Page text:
In terms of population, La Spezia is the second city in the Liguria region, preceded just by Genoa. Located midway between Genoa and Pisa on the Ligurian Sea, it is one of the main Italian military and commercial harbours and hosts the arsenal of the Italian Navy. It is important for its museums, for the Palio del Golfo, and for the railway and boat links with Cinque Terre.
The area of La Spezia has been settled since pre-historic times. In Roman times the most important centre was Luni, now located in the vicinity of Sarzana (city near La Spezia). Being the capital of the short-lived Niccolò Fieschi Signoria in the period between 1256 and 1273, inevitably linked with the Genoese vicissitudes until the fall of the Republic of Genoa, it grew and changed to develop following the lines of the Ligurian capital. In fact, this Ligurian influence still is visible in the urban layout as well as in the types of buildings and decorations. It can be seen by going along the carrugio, the narrow street dividing the Old Town into two, called Via del Prione taking its name from a pietrone or large stone, in local dialect in fact prione, from where public announcements were read.
Going up from the sea it is possible to see partly hidden, but evident traces of history: engraved stones, capitals, and portals in fourteenth century sandstone, double lancet windows vaguely reminiscent of the future renaissance style, mannerism and baroque pediments, and decorations similar to those adorning the portals of the palaces once belonging to the Doria family and the Princes of Massa.
La Spezia developed substantially after 1861 when the great naval arsenal there was commissioned by the Royal government. In September 1943 after the Italian capitulation to the Allies, it was the departure port for the Italian Navy when it was ordered to steam into British hands at Malta. The Germans arrived too late to stop the departure of the fleet, so they summarily executed the remaining Italian captains. During the war Italian troopships also left from La Spezia, including the Kaiser Franz Josef, a trans-Atlantic liner launched in Trieste in 1911 for the Austrian Lloyd company, and which Italy had confiscated in 1919. It was sunk in the harbour in La Spezia in 1944.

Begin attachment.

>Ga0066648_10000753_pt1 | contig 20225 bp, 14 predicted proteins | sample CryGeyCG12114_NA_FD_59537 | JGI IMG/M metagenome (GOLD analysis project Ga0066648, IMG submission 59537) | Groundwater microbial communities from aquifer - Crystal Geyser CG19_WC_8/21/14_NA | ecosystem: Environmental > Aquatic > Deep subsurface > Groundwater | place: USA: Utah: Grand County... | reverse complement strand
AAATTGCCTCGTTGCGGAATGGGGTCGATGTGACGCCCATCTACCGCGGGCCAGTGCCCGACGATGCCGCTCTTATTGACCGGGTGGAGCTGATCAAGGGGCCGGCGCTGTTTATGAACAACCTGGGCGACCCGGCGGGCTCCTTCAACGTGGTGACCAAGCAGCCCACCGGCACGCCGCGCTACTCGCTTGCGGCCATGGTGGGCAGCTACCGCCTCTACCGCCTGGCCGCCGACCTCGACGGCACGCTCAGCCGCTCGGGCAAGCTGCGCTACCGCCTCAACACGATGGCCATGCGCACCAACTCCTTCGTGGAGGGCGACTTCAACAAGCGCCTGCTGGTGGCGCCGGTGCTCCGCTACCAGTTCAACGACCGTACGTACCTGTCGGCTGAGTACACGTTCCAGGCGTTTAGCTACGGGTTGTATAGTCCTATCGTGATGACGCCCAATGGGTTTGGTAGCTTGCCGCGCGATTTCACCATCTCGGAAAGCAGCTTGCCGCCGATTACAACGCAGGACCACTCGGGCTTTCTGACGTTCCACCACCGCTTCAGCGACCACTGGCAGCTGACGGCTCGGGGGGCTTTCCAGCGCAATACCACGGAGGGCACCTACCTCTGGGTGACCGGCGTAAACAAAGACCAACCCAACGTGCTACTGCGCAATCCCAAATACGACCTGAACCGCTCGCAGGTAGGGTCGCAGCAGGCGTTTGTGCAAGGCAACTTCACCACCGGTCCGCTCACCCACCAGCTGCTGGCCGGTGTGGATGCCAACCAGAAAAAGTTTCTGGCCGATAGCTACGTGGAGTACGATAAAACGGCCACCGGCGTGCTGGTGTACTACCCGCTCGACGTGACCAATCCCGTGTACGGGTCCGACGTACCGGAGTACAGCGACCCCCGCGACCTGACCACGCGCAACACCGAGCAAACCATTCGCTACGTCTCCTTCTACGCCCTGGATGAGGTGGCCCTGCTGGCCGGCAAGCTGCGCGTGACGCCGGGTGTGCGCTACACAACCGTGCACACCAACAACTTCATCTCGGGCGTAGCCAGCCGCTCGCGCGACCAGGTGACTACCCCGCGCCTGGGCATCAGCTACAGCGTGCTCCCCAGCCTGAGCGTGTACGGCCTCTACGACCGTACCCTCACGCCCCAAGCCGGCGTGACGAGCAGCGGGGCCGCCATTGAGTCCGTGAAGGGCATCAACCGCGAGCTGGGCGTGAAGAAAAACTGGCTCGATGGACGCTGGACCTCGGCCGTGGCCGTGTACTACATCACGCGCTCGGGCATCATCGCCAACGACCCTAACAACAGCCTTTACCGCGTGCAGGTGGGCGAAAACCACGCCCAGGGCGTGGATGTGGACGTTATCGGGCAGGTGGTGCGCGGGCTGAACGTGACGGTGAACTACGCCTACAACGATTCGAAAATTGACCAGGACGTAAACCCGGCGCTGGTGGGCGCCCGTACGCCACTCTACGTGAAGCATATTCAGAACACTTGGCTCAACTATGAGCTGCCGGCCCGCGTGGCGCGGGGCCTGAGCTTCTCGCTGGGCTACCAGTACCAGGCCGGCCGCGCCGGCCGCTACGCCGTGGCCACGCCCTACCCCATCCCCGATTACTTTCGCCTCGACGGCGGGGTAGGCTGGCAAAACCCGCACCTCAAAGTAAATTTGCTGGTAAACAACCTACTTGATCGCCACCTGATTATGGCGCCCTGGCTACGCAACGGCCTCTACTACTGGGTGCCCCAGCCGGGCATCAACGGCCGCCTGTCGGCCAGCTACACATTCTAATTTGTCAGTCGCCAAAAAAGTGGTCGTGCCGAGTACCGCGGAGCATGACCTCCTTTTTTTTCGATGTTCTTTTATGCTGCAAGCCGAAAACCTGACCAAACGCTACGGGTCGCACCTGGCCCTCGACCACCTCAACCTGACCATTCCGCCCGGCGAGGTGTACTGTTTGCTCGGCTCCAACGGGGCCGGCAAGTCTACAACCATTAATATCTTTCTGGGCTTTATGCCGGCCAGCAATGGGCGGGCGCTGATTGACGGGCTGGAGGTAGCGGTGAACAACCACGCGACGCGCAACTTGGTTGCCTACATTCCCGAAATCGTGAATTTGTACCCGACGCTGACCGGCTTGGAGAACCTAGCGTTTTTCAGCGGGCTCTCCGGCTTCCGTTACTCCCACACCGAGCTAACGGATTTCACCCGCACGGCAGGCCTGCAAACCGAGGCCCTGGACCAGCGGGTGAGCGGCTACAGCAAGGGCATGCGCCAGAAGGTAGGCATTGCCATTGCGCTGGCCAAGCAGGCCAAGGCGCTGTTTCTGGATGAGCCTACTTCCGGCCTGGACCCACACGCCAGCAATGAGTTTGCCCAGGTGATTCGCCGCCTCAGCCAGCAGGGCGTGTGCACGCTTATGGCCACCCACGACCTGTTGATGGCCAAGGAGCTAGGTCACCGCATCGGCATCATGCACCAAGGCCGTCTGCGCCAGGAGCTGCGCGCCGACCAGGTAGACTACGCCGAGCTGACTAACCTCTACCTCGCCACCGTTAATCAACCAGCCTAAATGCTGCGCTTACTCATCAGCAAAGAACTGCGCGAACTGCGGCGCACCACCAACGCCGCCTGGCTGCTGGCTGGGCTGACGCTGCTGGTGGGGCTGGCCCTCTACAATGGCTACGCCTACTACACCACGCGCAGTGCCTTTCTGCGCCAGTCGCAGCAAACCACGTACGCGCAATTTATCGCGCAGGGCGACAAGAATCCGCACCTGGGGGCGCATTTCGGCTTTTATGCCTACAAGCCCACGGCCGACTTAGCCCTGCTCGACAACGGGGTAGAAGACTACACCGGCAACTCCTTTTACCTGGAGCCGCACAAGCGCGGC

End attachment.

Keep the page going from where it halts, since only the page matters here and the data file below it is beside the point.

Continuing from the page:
After the liberation, La Spezia became the point of departure for the survivors from the Nazi concentration camps. From the summer of 1945 to the spring of 1948 more than 23,000 Jewish displaced persons managed to leave Italy clandestinely for Mandate Palestine. After lengthy vicissitudes, the ships Fede, Fenice, and Komemiut managed to evacuate everyone from the Spezia gulf, to the point that on Israeli geographical maps, La Spezia is called Shàar Zion (Hebrew: Gateway to Zion).
La Spezia has a borderline humid subtropical (Cfa) and Mediterranean climate (Csa), since only one month receives less than 40 millimetres (1.6 in). The city enjoys hot summers, chilly damp winters and very changeable and rainy autumns and springs. The average temperatures of the coldest month (January) are 4 °C (39 °F) minimum and 11 °C (52 °F) maximum. In the hottest month (July) they are 20 °C (68 °F) minimum and 29 °C (84 °F) maximum. Average annual precipitation is 1,314 millimetres (51.7 in), more than twice that in London. Snow is uncommon, with only one snowfall per year on average. Heavy snowfalls are exceptional events: only in 1985 a snowfall of more than 50 centimetres (20 in) has been recorded. Another big snowfall occurred during the night of 18 December 2009, with approximately 25 centimetres (9.8 in) of snow and temperatures as low as −7.4 °C (18.7 °F) in the following nights.
In winter nights, if the sky is clear, the temperatures may fall below zero, usually reaching about −2 to −4 °C (28 to 25 °F). Conversely, in summer, especially during sunny days, the temperature can easily exceed 30 °C (86 °F), and sometimes it reaches 35 °C (95 °F). Furthermore, the sensation of heat in summer is increased by the high humidity.
For the conformation of the territory the city is not exposed to the winds from the north, which lap western Liguria, but to those from the southeast. These winds bring heavy rain and they can reach 80 kilometres per hour (50 mph), causing in some cases the blocking of the port. The only northern wind reaching the city is the north-eastern Grecale, common during arctic air outbreaks, when the cold air flowing over the warmer Tyrrhenian sea triggers the formation of low pressures, draining the colder and heavier air trapped in the Po Valley, behind the Apennine Mountains.
Today, La Spezia is the chief Italian naval station and arsenal and it is the seat of a navigation school. It also is a commercial port, with shipyards and industries producing machinery, metal products, and refined petroleum.
Since 2002 La Spezia is headquarters of a university named G. Marconi.